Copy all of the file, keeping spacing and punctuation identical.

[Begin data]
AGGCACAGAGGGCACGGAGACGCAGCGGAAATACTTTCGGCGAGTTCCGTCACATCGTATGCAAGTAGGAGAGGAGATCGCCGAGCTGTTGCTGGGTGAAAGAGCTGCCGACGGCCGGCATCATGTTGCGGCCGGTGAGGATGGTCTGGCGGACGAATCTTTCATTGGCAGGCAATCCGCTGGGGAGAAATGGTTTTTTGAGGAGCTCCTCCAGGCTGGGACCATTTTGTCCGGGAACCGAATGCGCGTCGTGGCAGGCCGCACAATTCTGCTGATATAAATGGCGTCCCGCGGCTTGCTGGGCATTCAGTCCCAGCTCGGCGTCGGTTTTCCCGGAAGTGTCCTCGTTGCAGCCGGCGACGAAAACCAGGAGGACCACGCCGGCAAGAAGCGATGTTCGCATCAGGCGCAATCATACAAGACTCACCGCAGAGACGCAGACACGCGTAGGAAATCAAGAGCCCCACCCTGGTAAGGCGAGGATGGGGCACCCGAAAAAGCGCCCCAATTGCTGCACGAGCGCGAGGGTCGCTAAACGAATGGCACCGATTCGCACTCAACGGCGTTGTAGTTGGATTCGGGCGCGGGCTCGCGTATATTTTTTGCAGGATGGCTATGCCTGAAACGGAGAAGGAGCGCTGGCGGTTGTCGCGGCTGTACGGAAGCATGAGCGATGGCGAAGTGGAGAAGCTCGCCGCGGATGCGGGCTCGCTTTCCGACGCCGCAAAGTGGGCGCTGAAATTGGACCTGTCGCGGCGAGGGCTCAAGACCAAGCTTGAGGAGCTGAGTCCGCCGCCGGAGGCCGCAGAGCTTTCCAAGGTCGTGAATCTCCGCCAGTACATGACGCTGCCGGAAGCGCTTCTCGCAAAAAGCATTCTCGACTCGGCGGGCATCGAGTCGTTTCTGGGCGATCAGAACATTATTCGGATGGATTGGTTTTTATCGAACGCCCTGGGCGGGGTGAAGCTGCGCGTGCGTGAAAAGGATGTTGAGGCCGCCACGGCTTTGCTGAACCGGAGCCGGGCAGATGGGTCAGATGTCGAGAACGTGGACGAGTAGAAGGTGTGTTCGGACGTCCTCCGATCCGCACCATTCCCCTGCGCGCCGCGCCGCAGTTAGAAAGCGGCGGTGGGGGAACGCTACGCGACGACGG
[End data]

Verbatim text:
AGGCACAGAGGGCACGGAGACGCAGCGGAAATACTTTCGGCGAGTTCCGTCACATCGTATGCAAGTAGGAGAGGAGATCGCCGAGCTGTTGCTGGGTGAAAGAGCTGCCGACGGCCGGCATCATGTTGCGGCCGGTGAGGATGGTCTGGCGGACGAATCTTTCATTGGCAGGCAATCCGCTGGGGAGAAATGGTTTTTTGAGGAGCTCCTCCAGGCTGGGACCATTTTGTCCGGGAACCGAATGCGCGTCGTGGCAGGCCGCACAATTCTGCTGATATAAATGGCGTCCCGCGGCTTGCTGGGCATTCAGTCCCAGCTCGGCGTCGGTTTTCCCGGAAGTGTCCTCGTTGCAGCCGGCGACGAAAACCAGGAGGACCACGCCGGCAAGAAGCGATGTTCGCATCAGGCGCAATCATACAAGACTCACCGCAGAGACGCAGACACGCGTAGGAAATCAAGAGCCCCACCCTGGTAAGGCGAGGATGGGGCACCCGAAAAAGCGCCCCAATTGCTGCACGAGCGCGAGGGTCGCTAAACGAATGGCACCGATTCGCACTCAACGGCGTTGTAGTTGGATTCGGGCGCGGGCTCGCGTATATTTTTTGCAGGATGGCTATGCCTGAAACGGAGAAGGAGCGCTGGCGGTTGTCGCGGCTGTACGGAAGCATGAGCGATGGCGAAGTGGAGAAGCTCGCCGCGGATGCGGGCTCGCTTTCCGACGCCGCAAAGTGGGCGCTGAAATTGGACCTGTCGCGGCGAGGGCTCAAGACCAAGCTTGAGGAGCTGAGTCCGCCGCCGGAGGCCGCAGAGCTTTCCAAGGTCGTGAATCTCCGCCAGTACATGACGCTGCCGGAAGCGCTTCTCGCAAAAAGCATTCTCGACTCGGCGGGCATCGAGTCGTTTCTGGGCGATCAGAACATTATTCGGATGGATTGGTTTTTATCGAACGCCCTGGGCGGGGTGAAGCTGCGCGTGCGTGAAAAGGATGTTGAGGCCGCCACGGCTTTGCTGAACCGGAGCCGGGCAGATGGGTCAGATGTCGAGAACGTGGACGAGTAGAAGGTGTGTTCGGACGTCCTCCGATCCGCACCATTCCCCTGCGCGCCGCGCCGCAGTTAGAAAGCGGCGGTGGGGGAACGCTACGCGACGACGG